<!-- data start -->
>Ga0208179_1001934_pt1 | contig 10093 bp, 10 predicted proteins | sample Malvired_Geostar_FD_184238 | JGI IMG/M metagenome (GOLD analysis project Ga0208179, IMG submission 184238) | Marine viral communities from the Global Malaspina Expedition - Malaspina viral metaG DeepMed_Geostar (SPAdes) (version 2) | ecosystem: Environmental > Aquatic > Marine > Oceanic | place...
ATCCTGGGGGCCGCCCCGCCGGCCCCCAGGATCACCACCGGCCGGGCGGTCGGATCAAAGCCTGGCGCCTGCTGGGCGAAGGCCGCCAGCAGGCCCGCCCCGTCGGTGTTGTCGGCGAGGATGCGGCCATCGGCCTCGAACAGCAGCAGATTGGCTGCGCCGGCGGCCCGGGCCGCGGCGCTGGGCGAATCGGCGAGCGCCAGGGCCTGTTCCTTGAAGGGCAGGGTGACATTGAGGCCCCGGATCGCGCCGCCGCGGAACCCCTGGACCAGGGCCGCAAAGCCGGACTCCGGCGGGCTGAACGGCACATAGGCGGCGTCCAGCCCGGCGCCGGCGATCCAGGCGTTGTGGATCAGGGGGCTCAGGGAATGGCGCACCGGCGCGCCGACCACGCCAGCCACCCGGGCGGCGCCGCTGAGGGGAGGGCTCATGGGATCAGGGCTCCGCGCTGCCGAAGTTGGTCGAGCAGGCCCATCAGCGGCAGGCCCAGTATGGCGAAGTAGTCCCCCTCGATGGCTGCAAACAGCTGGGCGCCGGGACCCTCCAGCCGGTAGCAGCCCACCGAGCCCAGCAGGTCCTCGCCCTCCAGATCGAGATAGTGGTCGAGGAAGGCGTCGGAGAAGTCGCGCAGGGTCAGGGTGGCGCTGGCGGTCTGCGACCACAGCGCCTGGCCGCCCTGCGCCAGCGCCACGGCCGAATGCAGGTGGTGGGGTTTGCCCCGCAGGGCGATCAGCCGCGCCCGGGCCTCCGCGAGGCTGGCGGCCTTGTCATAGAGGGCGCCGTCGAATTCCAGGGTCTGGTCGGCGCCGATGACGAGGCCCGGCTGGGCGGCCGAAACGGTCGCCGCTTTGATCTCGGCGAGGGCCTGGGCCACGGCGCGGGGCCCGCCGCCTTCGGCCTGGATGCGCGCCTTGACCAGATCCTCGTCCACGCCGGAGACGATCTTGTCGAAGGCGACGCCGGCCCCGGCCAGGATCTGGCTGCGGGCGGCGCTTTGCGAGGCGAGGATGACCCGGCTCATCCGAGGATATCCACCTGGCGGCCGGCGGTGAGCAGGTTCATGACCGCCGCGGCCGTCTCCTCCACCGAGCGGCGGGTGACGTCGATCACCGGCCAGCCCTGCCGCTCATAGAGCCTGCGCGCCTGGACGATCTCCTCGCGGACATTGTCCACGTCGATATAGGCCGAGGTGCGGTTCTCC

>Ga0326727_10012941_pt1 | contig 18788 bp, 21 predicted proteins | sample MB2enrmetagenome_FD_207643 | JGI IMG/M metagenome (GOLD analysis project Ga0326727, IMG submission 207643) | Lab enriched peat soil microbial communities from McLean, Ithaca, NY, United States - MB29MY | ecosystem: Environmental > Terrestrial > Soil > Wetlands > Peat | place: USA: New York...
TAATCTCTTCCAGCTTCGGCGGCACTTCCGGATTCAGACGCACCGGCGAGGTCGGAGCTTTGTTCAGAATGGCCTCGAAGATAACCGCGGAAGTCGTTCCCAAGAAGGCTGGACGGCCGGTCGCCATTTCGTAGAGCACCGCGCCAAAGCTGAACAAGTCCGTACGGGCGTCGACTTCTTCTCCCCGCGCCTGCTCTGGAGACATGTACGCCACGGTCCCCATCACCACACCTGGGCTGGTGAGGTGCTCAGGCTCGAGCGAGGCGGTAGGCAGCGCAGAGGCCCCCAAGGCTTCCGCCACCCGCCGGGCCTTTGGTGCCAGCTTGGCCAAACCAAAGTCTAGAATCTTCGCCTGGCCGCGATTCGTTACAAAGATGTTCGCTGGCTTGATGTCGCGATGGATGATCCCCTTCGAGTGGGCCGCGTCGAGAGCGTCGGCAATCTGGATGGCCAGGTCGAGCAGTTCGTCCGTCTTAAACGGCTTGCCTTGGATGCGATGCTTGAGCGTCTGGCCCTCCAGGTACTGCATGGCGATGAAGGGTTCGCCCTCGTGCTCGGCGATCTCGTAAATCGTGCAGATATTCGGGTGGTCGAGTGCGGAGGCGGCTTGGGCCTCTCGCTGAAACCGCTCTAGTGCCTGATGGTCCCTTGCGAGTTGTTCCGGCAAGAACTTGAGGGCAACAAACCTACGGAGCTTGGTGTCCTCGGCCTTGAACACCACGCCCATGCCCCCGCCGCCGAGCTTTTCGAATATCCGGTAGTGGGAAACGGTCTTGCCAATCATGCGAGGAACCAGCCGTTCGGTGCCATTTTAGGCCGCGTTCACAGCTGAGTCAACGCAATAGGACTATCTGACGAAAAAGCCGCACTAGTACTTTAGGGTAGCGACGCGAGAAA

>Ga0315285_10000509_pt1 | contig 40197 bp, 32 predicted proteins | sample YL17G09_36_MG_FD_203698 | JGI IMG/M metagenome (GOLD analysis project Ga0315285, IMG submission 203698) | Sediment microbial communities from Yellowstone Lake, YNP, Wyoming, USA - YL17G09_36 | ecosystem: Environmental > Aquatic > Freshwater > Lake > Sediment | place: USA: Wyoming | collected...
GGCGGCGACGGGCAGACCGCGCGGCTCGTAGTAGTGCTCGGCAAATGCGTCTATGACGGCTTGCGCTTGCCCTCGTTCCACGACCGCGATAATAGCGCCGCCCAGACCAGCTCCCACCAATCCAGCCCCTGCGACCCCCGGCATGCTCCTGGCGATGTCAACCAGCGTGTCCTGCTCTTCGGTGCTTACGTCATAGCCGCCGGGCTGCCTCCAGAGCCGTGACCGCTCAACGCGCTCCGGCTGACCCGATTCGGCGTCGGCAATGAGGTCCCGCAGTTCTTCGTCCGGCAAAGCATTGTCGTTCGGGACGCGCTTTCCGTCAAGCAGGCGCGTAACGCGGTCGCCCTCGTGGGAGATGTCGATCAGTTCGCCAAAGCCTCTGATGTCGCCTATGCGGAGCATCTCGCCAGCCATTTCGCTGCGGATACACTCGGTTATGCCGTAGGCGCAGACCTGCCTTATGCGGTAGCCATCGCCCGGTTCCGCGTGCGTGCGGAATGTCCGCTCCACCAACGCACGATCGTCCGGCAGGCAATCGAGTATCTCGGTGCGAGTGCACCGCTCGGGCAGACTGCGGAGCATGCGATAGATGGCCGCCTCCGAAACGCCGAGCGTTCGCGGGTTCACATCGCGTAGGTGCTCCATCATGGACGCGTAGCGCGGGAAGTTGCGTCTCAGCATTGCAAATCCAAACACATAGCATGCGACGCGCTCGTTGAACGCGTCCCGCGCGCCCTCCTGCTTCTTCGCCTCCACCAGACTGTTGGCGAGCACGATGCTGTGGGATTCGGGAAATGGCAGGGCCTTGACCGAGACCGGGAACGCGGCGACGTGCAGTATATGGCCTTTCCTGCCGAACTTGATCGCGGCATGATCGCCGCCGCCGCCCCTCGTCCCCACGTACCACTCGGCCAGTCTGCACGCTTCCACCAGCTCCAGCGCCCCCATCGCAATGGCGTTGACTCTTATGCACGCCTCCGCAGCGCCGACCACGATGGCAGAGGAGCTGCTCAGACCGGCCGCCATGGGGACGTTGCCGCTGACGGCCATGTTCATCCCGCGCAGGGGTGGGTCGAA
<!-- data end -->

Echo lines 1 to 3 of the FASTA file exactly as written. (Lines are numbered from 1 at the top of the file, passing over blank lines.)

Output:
>Ga0208179_1001934_pt1 | contig 10093 bp, 10 predicted proteins | sample Malvired_Geostar_FD_184238 | JGI IMG/M metagenome (GOLD analysis project Ga0208179, IMG submission 184238) | Marine viral communities from the Global Malaspina Expedition - Malaspina viral metaG DeepMed_Geostar (SPAdes) (version 2) | ecosystem: Environmental > Aquatic > Marine > Oceanic | place...
ATCCTGGGGGCCGCCCCGCCGGCCCCCAGGATCACCACCGGCCGGGCGGTCGGATCAAAGCCTGGCGCCTGCTGGGCGAAGGCCGCCAGCAGGCCCGCCCCGTCGGTGTTGTCGGCGAGGATGCGGCCATCGGCCTCGAACAGCAGCAGATTGGCTGCGCCGGCGGCCCGGGCCGCGGCGCTGGGCGAATCGGCGAGCGCCAGGGCCTGTTCCTTGAAGGGCAGGGTGACATTGAGGCCCCGGATCGCGCCGCCGCGGAACCCCTGGACCAGGGCCGCAAAGCCGGACTCCGGCGGGCTGAACGGCACATAGGCGGCGTCCAGCCCGGCGCCGGCGATCCAGGCGTTGTGGATCAGGGGGCTCAGGGAATGGCGCACCGGCGCGCCGACCACGCCAGCCACCCGGGCGGCGCCGCTGAGGGGAGGGCTCATGGGATCAGGGCTCCGCGCTGCCGAAGTTGGTCGAGCAGGCCCATCAGCGGCAGGCCCAGTATGGCGAAGTAGTCCCCCTCGATGGCTGCAAACAGCTGGGCGCCGGGACCCTCCAGCCGGTAGCAGCCCACCGAGCCCAGCAGGTCCTCGCCCTCCAGATCGAGATAGTGGTCGAGGAAGGCGTCGGAGAAGTCGCGCAGGGTCAGGGTGGCGCTGGCGGTCTGCGACCACAGCGCCTGGCCGCCCTGCGCCAGCGCCACGGCCGAATGCAGGTGGTGGGGTTTGCCCCGCAGGGCGATCAGCCGCGCCCGGGCCTCCGCGAGGCTGGCGGCCTTGTCATAGAGGGCGCCGTCGAATTCCAGGGTCTGGTCGGCGCCGATGACGAGGCCCGGCTGGGCGGCCGAAACGGTCGCCGCTTTGATCTCGGCGAGGGCCTGGGCCACGGCGCGGGGCCCGCCGCCTTCGGCCTGGATGCGCGCCTTGACCAGATCCTCGTCCACGCCGGAGACGATCTTGTCGAAGGCGACGCCGGCCCCGGCCAGGATCTGGCTGCGGGCGGCGCTTTGCGAGGCGAGGATGACCCGGCTCATCCGAGGATATCCACCTGGCGGCCGGCGGTGAGCAGGTTCATGACCGCCGCGGCCGTCTCCTCCACCGAGCGGCGGGTGACGTCGATCACCGGCCAGCCCTGCCGCTCATAGAGCCTGCGCGCCTGGACGATCTCCTCGCGGACATTGTCCACGTCGATATAGGCCGAGGTGCGGTTCTCC

>Ga0326727_10012941_pt1 | contig 18788 bp, 21 predicted proteins | sample MB2enrmetagenome_FD_207643 | JGI IMG/M metagenome (GOLD analysis project Ga0326727, IMG submission 207643) | Lab enriched peat soil microbial communities from McLean, Ithaca, NY, United States - MB29MY | ecosystem: Environmental > Terrestrial > Soil > Wetlands > Peat | place: USA: New York...